‘Colour drenching in dark, dramatic shades has been really popular in recent years but an all over dark colour palette could end up looking a bit gloomy,’ warns Megan Baker, Head of Design at MyFittedBedroom.com.

If your bedroom has lots of natural light then this can help to avoid the gloom of a darker hue, just be aware they can make a bedroom look smaller. 'Dark colours on walls and furniture can absorb light, creating a closed-in atmosphere,’ Chloe advises. So, it might be worth incorporating darker colours in the form of accessories or a statement piece, while keeping the overall room lighter and brighter.

6. Going all in on a trend

green bedroom with brass bed and pink bedding

(Image credit: Future PLC / David Giles)

Thanks to social media platforms such as TikTok and Instagram, there is almost a never-ending array of new home decor trends at any one moment. While they are great for getting inspiration and adding personality to your home, you may want to stop and reflect before decking out an entire room in a particularly trendy colour.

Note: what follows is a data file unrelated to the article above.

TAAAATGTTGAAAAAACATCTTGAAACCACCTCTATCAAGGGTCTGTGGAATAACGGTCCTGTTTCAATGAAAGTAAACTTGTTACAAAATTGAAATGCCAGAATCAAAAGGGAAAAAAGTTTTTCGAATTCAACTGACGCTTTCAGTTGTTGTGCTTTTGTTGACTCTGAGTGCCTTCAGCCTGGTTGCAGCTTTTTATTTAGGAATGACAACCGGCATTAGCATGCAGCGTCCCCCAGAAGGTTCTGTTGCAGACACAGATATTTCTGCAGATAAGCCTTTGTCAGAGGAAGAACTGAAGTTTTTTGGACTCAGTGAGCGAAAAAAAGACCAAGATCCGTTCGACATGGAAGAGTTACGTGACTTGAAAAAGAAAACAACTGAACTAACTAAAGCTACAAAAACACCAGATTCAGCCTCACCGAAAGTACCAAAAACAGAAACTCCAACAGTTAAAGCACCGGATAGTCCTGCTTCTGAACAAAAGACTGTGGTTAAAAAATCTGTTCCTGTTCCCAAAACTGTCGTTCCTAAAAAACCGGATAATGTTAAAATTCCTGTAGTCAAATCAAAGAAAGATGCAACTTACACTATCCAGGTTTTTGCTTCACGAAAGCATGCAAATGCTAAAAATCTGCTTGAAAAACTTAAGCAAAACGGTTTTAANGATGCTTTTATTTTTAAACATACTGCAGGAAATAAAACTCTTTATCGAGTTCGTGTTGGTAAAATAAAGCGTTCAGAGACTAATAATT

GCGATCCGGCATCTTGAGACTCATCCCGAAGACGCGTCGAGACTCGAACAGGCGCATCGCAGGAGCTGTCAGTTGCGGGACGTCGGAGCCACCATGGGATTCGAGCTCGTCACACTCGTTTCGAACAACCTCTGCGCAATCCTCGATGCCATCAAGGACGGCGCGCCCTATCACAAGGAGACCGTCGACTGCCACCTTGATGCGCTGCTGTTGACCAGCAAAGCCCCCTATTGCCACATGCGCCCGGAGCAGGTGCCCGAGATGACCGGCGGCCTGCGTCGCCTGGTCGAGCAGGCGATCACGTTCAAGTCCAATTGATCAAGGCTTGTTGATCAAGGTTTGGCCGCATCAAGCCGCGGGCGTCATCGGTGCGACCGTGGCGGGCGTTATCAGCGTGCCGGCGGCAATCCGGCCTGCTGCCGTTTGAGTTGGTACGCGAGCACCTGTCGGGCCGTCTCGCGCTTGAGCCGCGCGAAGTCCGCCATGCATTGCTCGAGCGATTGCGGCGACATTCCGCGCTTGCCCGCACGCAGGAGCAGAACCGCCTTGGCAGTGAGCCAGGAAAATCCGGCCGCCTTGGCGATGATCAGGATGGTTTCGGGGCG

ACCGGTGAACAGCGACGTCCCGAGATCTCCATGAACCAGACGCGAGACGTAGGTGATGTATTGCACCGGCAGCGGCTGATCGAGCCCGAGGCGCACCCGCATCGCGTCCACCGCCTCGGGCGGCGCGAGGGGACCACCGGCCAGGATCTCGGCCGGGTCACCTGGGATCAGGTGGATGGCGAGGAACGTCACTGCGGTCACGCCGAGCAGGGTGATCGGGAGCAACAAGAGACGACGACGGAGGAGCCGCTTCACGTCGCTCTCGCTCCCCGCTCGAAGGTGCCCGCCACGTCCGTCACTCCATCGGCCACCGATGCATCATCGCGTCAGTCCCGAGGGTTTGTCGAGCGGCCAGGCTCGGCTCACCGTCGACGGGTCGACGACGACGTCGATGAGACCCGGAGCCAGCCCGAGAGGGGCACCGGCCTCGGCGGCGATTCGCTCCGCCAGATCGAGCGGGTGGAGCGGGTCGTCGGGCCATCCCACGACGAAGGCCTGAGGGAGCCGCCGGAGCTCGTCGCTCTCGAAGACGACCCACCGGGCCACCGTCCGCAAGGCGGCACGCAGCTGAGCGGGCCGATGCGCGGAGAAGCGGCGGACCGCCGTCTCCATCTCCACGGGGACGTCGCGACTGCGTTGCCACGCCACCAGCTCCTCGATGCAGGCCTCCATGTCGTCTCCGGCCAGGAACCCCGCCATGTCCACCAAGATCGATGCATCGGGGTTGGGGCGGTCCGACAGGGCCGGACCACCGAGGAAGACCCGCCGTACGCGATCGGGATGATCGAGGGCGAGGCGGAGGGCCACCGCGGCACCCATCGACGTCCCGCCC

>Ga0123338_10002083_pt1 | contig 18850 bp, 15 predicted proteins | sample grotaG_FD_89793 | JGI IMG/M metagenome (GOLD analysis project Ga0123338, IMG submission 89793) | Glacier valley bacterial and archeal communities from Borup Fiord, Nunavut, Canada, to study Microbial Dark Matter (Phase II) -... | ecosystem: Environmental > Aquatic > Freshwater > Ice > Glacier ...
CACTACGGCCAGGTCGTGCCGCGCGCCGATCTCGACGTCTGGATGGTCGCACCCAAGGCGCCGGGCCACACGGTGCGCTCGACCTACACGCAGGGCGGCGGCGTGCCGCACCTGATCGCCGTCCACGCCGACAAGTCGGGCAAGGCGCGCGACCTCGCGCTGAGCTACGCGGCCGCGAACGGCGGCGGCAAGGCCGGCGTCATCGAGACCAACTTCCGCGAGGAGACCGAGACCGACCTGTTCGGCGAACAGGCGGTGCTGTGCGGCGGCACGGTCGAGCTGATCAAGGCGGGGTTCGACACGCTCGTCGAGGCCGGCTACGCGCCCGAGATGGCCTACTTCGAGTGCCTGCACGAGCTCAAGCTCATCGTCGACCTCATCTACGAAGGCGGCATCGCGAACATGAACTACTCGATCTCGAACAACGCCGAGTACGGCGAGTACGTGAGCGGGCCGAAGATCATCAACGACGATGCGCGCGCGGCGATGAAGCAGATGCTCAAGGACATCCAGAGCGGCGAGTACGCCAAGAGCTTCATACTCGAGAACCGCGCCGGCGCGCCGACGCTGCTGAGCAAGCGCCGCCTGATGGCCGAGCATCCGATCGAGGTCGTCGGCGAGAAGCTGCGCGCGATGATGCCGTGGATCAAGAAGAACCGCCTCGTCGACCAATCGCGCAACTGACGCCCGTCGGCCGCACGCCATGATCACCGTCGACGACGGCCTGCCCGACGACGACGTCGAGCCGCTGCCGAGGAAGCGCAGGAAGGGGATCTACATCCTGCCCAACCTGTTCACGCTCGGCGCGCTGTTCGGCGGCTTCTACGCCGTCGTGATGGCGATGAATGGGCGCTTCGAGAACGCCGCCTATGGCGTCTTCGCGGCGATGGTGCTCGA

‘For example, if you’re a fan of Pantone’s Peach Fuzz, why not choose a rug or throw which incorporates this uplifting shade,’ Lucy suggests. ‘These are also items that you can move into other rooms in your home if you decide to switch things up in the bedroom.’ 

So, you may want to rethink immediately picking up a paintbrush and painting every wall in your bedroom the latest colour, particularly if you only thought about doing it because it was on-trend.

7. Not making it personal

Orange bedroom wall with picture shelves

(Image credit: Future PLC)